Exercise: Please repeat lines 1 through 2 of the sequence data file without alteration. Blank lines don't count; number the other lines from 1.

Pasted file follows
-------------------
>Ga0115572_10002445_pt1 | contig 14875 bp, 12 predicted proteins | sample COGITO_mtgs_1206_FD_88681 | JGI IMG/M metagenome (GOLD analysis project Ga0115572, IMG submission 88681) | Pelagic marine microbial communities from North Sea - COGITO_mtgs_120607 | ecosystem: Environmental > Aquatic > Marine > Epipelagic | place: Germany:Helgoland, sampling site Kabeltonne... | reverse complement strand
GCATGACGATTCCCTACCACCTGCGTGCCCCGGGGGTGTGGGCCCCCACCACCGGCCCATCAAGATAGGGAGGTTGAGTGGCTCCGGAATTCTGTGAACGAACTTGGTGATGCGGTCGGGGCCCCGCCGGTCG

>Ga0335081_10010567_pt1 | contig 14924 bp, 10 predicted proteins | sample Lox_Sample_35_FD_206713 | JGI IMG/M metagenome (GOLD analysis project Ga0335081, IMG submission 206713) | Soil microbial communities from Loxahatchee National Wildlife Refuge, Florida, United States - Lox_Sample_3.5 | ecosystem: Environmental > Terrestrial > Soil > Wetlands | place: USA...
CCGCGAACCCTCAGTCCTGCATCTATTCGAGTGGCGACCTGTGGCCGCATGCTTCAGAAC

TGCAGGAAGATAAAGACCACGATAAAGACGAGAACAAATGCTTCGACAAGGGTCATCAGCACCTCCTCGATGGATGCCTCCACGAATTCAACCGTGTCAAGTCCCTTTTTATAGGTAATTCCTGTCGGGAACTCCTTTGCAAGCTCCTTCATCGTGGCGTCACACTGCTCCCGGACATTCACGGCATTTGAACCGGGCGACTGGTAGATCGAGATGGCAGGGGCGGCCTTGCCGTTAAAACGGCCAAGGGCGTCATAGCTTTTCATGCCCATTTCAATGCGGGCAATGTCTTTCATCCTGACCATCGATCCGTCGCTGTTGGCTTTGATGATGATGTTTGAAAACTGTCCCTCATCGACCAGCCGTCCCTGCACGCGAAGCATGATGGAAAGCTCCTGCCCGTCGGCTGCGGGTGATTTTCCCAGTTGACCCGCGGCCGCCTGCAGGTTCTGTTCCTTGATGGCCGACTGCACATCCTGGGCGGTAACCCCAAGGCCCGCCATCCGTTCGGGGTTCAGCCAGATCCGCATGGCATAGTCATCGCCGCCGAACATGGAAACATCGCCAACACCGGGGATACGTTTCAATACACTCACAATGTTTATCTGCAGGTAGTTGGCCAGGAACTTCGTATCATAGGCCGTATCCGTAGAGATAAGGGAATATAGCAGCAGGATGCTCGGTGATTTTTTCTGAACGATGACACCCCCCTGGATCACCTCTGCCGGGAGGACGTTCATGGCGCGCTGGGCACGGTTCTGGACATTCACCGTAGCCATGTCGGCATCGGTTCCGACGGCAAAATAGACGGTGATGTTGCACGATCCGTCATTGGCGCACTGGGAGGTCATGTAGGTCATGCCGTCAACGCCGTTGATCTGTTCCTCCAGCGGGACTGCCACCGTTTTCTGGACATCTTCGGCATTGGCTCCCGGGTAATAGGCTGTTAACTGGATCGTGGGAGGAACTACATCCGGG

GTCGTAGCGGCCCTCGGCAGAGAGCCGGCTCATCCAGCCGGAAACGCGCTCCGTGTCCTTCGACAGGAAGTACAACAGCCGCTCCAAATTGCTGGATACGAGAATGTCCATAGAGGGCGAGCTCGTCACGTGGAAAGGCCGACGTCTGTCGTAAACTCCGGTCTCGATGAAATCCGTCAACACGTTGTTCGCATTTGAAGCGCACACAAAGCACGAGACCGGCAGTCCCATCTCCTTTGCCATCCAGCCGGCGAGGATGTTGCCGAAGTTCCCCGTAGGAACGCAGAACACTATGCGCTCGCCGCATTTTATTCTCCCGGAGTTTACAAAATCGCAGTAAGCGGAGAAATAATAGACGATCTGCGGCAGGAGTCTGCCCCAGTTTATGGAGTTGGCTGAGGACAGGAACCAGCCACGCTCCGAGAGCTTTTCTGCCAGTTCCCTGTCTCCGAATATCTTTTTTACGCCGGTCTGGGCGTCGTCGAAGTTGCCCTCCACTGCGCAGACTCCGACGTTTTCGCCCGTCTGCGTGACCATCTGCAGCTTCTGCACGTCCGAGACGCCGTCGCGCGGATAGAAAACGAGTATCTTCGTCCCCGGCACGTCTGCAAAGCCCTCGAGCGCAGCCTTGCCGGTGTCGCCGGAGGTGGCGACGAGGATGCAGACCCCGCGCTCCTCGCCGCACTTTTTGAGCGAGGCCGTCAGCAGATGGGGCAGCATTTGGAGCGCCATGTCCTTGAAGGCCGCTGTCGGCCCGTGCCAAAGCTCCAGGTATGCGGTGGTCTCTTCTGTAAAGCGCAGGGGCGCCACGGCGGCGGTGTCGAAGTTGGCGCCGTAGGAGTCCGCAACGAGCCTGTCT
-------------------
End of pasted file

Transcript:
>Ga0115572_10002445_pt1 | contig 14875 bp, 12 predicted proteins | sample COGITO_mtgs_1206_FD_88681 | JGI IMG/M metagenome (GOLD analysis project Ga0115572, IMG submission 88681) | Pelagic marine microbial communities from North Sea - COGITO_mtgs_120607 | ecosystem: Environmental > Aquatic > Marine > Epipelagic | place: Germany:Helgoland, sampling site Kabeltonne... | reverse complement strand
GCATGACGATTCCCTACCACCTGCGTGCCCCGGGGGTGTGGGCCCCCACCACCGGCCCATCAAGATAGGGAGGTTGAGTGGCTCCGGAATTCTGTGAACGAACTTGGTGATGCGGTCGGGGCCCCGCCGGTCG